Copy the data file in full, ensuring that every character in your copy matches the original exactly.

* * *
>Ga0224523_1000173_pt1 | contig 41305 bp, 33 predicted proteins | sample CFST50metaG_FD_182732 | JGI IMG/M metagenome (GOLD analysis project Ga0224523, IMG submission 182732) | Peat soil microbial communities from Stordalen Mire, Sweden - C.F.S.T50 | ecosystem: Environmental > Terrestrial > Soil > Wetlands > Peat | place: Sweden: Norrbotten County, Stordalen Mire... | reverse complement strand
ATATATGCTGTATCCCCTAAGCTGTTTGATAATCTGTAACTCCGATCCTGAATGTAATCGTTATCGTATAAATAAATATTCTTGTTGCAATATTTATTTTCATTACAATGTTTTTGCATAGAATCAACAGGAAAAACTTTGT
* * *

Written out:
>Ga0224523_1000173_pt1 | contig 41305 bp, 33 predicted proteins | sample CFST50metaG_FD_182732 | JGI IMG/M metagenome (GOLD analysis project Ga0224523, IMG submission 182732) | Peat soil microbial communities from Stordalen Mire, Sweden - C.F.S.T50 | ecosystem: Environmental > Terrestrial > Soil > Wetlands > Peat | place: Sweden: Norrbotten County, Stordalen Mire... | reverse complement strand
ATATATGCTGTATCCCCTAAGCTGTTTGATAATCTGTAACTCCGATCCTGAATGTAATCGTTATCGTATAAATAAATATTCTTGTTGCAATATTTATTTTCATTACAATGTTTTTGCATAGAATCAACAGGAAAAACTTTGT